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Fact Sheet

Interpersonal violence

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What is interpersonal violence?

Interpersonal violence occurs when one person uses power and control over another through physical, sexual, or emotional threats or actions, economic control, isolation, or other kinds of coercive behavior. Some different types of interpersonal violence include:

Abuse is any behavior toward another person that is physically violent or involves emotional coercion, or both and one person is in a position of authority.

Bullying which is a type of harassment that can be either verbal or physical, or both. It can also take the form of coercion where someone is threatened by another person and as a result of those threats, the bully’s victim feels intimidated and pressured into acting a certain way or doing a certain thing. Bullying can occur in all settings – school, work, home, neighborhood and the internet.

Dating/Relationship Violence occurs when one intimate or romantic partner tries to maintain power and control over the other through words and actions that are physically and emotionally abusive. Dating violence can take many forms including physical violence, coercion, threats, intimidation, isolation, and emotional, sexual or economic abuse. It occurs in both heterosexual and homosexual relationships and can be instigated by either males or females. Women ages 16 to 24 experience the highest per capita rates of intimate violence—nearly 20 per 1000 women. (Bureau of Justice Special Report: Intimate Partner Violence, May 2000). Some examples of dating violence include: hitting, slapping, kicking, punching, strangling, holding down, abandoning in a dangerous place, and forcing or attempting to force unwanted sexual acts.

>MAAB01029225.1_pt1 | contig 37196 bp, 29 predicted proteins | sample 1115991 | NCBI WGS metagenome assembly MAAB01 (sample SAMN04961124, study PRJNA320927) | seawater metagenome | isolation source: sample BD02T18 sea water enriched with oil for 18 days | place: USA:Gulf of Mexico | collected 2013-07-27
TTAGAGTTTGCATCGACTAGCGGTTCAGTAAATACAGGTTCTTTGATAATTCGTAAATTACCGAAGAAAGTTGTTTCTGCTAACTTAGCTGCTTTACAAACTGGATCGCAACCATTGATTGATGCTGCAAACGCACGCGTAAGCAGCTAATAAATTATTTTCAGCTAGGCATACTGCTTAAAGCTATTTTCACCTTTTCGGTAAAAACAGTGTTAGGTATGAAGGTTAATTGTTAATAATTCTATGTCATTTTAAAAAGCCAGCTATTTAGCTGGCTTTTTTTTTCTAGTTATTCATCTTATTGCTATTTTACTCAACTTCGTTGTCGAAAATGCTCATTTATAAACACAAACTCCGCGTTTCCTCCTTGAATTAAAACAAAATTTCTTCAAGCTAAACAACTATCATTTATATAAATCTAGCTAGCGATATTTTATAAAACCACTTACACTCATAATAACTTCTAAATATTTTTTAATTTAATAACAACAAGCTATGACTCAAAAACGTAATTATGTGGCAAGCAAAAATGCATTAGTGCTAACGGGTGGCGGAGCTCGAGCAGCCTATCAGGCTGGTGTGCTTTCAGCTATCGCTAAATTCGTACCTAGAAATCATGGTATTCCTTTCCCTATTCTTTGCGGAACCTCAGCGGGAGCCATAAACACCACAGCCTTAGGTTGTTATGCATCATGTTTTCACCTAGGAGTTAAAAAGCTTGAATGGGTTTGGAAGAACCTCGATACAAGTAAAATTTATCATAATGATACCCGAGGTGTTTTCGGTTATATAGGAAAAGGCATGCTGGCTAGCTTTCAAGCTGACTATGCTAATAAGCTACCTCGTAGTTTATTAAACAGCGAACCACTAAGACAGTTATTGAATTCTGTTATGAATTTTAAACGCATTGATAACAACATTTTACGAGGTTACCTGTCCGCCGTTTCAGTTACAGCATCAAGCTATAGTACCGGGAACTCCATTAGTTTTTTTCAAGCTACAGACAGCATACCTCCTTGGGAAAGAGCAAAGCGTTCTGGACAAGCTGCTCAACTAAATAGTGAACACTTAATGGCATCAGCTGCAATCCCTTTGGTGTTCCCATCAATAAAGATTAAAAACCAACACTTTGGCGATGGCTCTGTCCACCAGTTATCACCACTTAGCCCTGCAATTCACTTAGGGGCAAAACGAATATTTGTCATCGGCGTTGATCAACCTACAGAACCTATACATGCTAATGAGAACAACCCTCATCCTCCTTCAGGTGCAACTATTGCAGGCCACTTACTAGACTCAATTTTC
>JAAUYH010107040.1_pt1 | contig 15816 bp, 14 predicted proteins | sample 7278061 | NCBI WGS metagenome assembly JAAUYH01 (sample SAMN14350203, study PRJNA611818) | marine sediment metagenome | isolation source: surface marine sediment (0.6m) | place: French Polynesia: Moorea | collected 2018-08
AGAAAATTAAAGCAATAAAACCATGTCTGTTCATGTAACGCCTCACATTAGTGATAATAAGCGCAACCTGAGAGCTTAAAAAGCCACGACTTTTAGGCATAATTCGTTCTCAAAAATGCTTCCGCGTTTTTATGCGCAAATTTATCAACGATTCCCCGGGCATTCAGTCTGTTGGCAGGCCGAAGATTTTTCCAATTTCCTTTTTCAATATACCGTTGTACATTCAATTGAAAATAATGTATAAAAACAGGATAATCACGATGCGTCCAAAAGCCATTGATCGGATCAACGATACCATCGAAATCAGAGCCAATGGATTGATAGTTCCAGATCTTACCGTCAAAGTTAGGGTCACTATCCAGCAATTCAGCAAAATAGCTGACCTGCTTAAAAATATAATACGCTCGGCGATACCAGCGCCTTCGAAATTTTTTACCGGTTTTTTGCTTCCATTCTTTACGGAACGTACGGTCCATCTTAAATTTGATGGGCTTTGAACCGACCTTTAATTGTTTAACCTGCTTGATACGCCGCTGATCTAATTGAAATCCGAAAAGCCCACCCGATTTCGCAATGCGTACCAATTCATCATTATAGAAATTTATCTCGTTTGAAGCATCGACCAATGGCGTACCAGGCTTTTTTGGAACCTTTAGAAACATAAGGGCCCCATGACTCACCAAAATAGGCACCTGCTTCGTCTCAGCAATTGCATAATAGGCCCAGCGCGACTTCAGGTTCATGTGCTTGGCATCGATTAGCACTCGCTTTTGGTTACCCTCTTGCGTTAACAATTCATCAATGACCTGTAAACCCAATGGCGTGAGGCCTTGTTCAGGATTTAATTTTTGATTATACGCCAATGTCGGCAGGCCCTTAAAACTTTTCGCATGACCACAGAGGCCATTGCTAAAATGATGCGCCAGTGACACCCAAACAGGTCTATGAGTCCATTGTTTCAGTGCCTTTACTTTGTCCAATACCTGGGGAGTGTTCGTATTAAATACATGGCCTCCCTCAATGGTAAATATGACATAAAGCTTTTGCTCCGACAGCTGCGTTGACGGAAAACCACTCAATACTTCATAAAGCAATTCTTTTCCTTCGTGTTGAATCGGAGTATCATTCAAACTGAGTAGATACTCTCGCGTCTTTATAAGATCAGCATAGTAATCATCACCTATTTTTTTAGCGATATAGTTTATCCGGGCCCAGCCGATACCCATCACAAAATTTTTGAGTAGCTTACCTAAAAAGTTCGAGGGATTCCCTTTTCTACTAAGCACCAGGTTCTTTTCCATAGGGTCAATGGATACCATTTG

Sexual Violence is any type of sexual activity that a person does not agree to. It includes inappropriate touching; vaginal, anal, or oral penetration; sexual intercourse that a person says no to; rape or attempted rape; sexual harassment, threats or peeping. Sexual violence can be verbal, visual, or anything that forces a person to join in unwanted sexual contact or attention. Examples of this are voyeurism (when someone watches private sexual acts), exhibitionism (when someone exposes him/herself in public), incest (sexual contact between family members), and sexual harassment. (Taken from the US Department of Health and Human Services, Women’s Health Information website. See below for more information on accessing this website).

Youth Violence refers to aggressive behaviors, including slapping, hitting, kicking, bullying, punching, fist fighting and knife fighting, as well as robbery, rape and homicide.

Gang Violence refers to acts of aggression and violence and criminal activity committed by a group of peers where the group usually has an identity (e.g. a name; a sign; a neighborhood). In some neighborhoods, the pressure to join a gang occurs early and can be very difficult to resist. Members often join to feel a sense of family and community, and to achieve power and respect. On the flipside, members may worry about their own safety and fears of being abused by others in the gang. Gang members include both males and females.

What triggers violence?